Figure 5. The RAPD profile of genomic DNA from leaves of I. cylindrica generated by the primer RT8: 5'GGAAAAGCCC3' reacted with six populations at NK: Nankang, HS: Hoshe, KT: Kengting, PH: Penghu, SL: Sarlun, CW: Chuwei, and M: DNA marker.

missing from the KT population. These findings indicated that some bands were formed only in saline areas, such as CW and SL.

By means of the Euclidean distances (djk) based on RAPD band-frequency data, a dendrogram of six. I. cylindrica populations was constructed. The smaller the values of djk, the closer the relationship between the two populations. The smallest distance of 0.33 was found between the populations of Chuwei and Sarlun. The longest

Figure 6. The dendrogram of the six populations of Imperata cylindrica based on frequency of bands of RAPD by means of Euclidean distance.

Botanical Bulletin of Academia Sinica, Vol. 38, 1997

Table 2. The frequency of each band in RAPD profile present in the six populations designated as NK, HS, KT, PH, SL, and CW of I. cylindrica.

Band Population Band Population


1 0.83 0.17 0.50 0.25 0.00 0.00 42 0.92 1.00 0.92 0.50 0.67 0.50

2 0.67 0.17 0.58 0.08 0.00 0.11 43 0.83 1.00 1.00 0.92 1.00 0.92

3 0.17 1.00 0.08 0.17 0.00 0.00 44 0.42 0.58 0.75 1.00 1.00 0.67

4 0.33 0.00 0.17 0.42 0.25 0.22 45 0.83 0.67 1.00 1.00 1.00 0.42

5 0.00 0.09 0.67 0.17 0.33 0.22 46 0.67 0.67 0.58 0.25 0.17 0.08

6 0.25 0.67 0.25 0.00 0.08 0.17 47 0.50 0.25 0.08 1.00 0.92 0.42

7 0.75 0.92 1.00 0.08 0.08 0.33 48 0.92 1.00 1.00 0.75 0.50 0.75

8 0.75 0.67 1.00 0.42 0.50 0.00 49 0.25 0.00 0.00 0.00 0.33 0.83

9 0.17 0.08 0.00 0.08 0.00 0.42 50 0.58 0.92 0.50 0.42 0.17 0.50

10 0.08 0.67 1.00 0.67 0.58 0.33 51 0.58 0.33 0.67 0.17 0.25 0.33

11 0.50 0.50 0.08 0.42 0.08 0.00 52 0.58 0.58 0.58 0.58 0.58 0.58

12 0.08 0.08 0.25 0.67 0.42 0.42 53 0.83 1.00 1.00 1.00 0.25 0.33

13 1.00 1.00 1.00 0.58 1.00 0.67 54 0.83 1.00 1.00 1.00 0.83 0.83

14 0.00 0.00 0.00 0.00 0.17 0.50 55 0.83 0.83 1.00 0.33 0.67 0.75

15 0.67 0.67 0.50 0.08 0.25 0.17 56 0.83 0.42 1.00 1.00 0.42 0.50

16 0.33 0.75 0.33 0.00 0.25 0.33 57 0.17 0.75 0.08 0.42 0.33 0.42

17 0.67 0.00 0.58 0.67 0.58 0.58 58 1.00 1.00 1.00 1.00 0.67 0.83

18 0.50 0.33 0.25 0.17 0.25 0.83 59 0.92 1.00 0.83 0.67 0.33 0.67

19 0.50 0.50 0.25 0.17 0.17 0.17 60 0.75 1.00 1.00 0.83 0.83 0.67

20 0.33 0.58 0.92 0.67 0.33 0.17 61 0.33 0.17 0.67 0.83 0.17 0.08

21 0.83 1.00 0.83 1.00 0.33 0.00 62 0.42 0.00 0.08 0.25 0.25 0.33

22 0.75 1.00 1.00 0.00 0.42 0.17 63 0.92 1.00 1.00 0.50 0.08 0.67

23 1.00 1.00 1.00 1.00 0.08 0.33 64 0.33 0.17 0.00 0.17 0.25 0.58

24 0.33 0.17 0.00 0.33 0.92 1.00 65 0.25 0.25 0.08 0.17 0.17 0.58

25 0.08 1.00 0.92 0.42 0.33 1.00 66 0.67 0.92 0.83 0.33 0.67 0.33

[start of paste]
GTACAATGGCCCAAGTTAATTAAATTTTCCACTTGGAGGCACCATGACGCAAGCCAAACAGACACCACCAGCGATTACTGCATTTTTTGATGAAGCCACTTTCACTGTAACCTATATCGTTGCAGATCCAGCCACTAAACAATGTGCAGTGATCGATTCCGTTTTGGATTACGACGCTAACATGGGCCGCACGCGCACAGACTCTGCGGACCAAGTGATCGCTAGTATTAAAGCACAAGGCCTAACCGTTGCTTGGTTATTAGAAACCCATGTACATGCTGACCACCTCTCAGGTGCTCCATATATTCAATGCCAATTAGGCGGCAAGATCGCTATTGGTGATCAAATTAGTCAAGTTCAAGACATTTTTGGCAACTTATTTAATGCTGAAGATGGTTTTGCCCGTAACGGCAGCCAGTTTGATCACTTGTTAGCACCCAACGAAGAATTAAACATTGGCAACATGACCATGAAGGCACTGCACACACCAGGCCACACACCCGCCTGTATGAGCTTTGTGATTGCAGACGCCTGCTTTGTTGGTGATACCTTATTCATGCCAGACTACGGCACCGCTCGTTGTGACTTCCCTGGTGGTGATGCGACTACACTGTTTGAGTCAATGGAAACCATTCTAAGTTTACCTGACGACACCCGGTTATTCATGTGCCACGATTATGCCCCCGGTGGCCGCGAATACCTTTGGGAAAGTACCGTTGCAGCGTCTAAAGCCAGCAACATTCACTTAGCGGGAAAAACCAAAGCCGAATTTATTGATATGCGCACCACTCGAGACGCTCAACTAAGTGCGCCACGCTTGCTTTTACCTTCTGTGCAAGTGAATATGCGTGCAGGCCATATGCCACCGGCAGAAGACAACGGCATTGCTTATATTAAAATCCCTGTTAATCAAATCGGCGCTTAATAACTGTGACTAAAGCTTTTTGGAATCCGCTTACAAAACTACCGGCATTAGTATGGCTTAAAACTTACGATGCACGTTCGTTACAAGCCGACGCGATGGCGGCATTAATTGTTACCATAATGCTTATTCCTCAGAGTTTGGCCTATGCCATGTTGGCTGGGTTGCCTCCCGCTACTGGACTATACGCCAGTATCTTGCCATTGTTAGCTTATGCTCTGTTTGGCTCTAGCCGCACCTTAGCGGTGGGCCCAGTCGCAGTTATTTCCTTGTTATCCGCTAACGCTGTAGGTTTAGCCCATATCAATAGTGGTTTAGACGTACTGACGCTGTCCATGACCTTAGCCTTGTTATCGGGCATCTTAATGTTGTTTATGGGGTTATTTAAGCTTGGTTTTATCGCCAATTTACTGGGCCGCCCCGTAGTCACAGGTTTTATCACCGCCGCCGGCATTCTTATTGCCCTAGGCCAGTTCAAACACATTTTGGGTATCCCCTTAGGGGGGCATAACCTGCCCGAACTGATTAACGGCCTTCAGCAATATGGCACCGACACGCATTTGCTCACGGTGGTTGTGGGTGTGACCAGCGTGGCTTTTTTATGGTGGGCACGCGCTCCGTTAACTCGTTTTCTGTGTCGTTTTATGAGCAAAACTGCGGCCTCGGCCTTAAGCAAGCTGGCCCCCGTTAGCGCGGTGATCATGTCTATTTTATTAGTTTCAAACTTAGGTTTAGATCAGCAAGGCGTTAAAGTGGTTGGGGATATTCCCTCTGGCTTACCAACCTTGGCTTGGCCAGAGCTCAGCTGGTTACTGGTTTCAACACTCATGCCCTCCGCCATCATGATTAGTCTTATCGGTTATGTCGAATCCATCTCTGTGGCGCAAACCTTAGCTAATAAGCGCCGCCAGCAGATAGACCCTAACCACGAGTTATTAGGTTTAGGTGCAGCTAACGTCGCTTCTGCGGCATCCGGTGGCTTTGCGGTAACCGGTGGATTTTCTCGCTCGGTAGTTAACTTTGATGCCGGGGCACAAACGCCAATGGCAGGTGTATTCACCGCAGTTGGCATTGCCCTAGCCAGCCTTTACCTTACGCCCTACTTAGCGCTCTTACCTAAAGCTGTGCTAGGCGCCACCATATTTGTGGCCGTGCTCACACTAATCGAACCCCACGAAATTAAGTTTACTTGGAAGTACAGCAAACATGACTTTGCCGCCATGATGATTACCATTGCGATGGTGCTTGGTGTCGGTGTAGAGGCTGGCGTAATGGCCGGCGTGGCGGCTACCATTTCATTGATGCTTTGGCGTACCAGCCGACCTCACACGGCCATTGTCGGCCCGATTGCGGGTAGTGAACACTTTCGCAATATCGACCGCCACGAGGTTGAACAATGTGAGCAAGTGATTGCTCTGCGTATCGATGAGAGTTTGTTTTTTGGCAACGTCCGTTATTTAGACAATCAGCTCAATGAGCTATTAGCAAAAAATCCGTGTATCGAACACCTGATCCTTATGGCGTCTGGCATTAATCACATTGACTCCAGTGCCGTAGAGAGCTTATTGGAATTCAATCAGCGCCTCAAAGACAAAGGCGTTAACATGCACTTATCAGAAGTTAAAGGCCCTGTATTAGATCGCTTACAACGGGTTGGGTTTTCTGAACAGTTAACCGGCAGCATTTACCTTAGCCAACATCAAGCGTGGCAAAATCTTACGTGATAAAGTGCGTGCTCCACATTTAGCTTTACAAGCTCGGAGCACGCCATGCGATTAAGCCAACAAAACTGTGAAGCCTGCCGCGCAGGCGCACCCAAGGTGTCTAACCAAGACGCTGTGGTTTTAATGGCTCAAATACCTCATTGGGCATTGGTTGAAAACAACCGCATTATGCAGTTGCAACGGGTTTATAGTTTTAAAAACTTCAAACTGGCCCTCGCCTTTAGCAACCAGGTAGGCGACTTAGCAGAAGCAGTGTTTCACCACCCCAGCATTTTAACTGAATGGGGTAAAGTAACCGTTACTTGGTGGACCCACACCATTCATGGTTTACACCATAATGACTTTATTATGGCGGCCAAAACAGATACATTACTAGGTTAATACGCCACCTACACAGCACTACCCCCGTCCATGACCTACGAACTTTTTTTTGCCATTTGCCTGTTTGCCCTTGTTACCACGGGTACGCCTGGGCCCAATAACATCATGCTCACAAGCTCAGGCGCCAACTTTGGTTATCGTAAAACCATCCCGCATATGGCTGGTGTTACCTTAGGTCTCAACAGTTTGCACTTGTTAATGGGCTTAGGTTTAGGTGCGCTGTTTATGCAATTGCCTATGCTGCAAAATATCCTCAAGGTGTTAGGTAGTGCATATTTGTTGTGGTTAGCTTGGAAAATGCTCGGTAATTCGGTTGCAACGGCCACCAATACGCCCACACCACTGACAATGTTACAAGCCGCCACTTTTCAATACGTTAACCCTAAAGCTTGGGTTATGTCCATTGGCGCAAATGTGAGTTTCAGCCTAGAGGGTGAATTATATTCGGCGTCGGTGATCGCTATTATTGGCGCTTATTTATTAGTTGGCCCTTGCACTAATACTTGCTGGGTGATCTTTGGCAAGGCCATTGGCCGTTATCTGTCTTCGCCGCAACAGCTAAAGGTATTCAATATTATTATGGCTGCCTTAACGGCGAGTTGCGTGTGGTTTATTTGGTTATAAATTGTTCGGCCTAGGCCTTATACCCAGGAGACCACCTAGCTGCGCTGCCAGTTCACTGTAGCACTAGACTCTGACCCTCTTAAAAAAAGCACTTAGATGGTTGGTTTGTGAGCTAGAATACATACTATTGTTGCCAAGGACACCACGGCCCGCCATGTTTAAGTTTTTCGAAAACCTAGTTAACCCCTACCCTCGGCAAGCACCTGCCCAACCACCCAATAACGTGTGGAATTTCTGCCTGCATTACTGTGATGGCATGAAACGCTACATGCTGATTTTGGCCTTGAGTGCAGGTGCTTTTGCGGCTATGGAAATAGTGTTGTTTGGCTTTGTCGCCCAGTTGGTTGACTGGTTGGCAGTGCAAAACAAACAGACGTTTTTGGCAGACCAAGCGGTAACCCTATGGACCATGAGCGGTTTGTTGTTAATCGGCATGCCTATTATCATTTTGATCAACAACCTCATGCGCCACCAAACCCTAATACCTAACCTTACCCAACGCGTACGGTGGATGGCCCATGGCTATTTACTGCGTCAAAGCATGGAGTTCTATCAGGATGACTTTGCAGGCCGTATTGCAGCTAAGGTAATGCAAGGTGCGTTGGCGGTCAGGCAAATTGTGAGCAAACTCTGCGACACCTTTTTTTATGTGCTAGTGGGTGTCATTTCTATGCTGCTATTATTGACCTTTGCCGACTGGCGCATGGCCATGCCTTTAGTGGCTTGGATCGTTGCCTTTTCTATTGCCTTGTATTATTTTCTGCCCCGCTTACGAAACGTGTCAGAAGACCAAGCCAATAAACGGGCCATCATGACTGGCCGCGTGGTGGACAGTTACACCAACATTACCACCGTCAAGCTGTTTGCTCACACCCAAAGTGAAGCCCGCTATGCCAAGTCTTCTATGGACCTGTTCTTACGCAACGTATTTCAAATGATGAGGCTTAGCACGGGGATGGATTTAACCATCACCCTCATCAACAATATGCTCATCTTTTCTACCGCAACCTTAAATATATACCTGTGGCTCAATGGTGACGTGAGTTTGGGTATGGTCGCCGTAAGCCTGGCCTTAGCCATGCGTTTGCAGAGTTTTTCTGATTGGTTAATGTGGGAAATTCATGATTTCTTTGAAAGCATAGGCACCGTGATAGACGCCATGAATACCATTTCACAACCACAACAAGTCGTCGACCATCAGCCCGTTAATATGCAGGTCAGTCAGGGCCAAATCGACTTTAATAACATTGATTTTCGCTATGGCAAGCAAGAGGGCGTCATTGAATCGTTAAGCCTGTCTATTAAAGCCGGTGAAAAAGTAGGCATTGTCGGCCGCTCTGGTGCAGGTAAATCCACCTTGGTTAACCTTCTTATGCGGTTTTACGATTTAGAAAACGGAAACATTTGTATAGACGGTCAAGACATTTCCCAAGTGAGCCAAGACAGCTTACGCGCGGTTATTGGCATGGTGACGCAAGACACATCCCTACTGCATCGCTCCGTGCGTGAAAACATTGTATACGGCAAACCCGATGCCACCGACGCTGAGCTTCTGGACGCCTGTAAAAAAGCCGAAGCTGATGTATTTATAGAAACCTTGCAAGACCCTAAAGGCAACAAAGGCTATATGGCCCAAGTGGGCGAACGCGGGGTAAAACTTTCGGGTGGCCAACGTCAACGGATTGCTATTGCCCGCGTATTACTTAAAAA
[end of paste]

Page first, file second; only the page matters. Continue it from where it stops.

26 0.58 1.00 0.83 0.92 0.42 1.00 67 0.58 0.67 0.33 0.08 0.17 0.25

27 0.50 0.92 0.42 0.58 0.58 0.58 68 0.92 0.83 0.67 0.58 0.50 0.42

28 0.50 0.17 1.00 1.00 0.75 0.33 69 0.75 0.92 0.75 0.33 0.42 0.33

29 0.83 0.83 0.67 0.58 0.67 0.75 70 0.67 0.92 1.00 0.67 0.50 0.25

30 0.33 1.00 0.33 0.08 0.33 0.17 71 0.58 0.92 0.42 0.50 0.25 0.17

31 0.17 0.00 0.00 0.17 0.42 0.25 72 0.58 0.75 0.50 0.42 0.17 0.33

32 1.00 0.92 0.92 0.92 1.00 0.50 73 0.67 0.67 0.17 0.17 0.25 0.17

33 1.00 0.67 0.83 1.00 1.00 0.83 74 0.67 0.50 0.50 0.00 0.17 0.25

34 0.67 0.42 0.25 0.33 0.50 0.25 75 0.50 0.25 0.25 0.17 0.25 0.25

35 0.25 0.42 0.00 0.33 0.17 0.33 76 0.75 0.50 0.33 0.17 0.00 0.00

36 0.58 0.58 0.92 0.58 0.25 0.25 77 0.92 0.75 0.83 0.33 0.08 0.67

37 0.25 1.00 0.17 0.67 0.50 0.75 78 0.17 0.83 0.75 0.50 0.58 0.83

38 0.50 0.83 0.92 0.25 0.67 0.58 79 1.00 0.67 0.83 0.58 0.75 0.75

39 0.83 0.92 1.00 0.42 0.33 0.25 80 0.17 0.50 0.00 0.92 0.08 0.58

40 0.75 0.83 0.58 0.08 0.33 0.50 81 0.75 0.75 0.50 0.25 0.08 0.33

41 0.50 0.50 0.33 0.33 0.08 0.25 82 0.25 0.33 0.83 0.33 0.08 0.08

NK=Nankang, HS=Hoshe, KT=Kengting, PH=Penghu, SL=Sarlun, CW=Chuwei.


The phenotype of I. cylindrica varied with habitat and environment, being affected by edaphic, temperature, and other climatic factors. For example, temperature markedly affected the growth of this grass. Plants grown at 29/23C for 87 days were taller and produced more dry weight and leaf area than did plants grown at 23/17C. In addition, the growth was better with a 16-h photoperiod than with a 12-h photoperiod (Patterson et a1., 1980). Plant height was obviously shorter in the presence of competitors (Wilcut et al., 1988b). It has also been reported that this plant grew better in soil of pH 4.7 than in soil of pH 6.7 (Wilcut et al., 1988a). Besides the aforementioned envi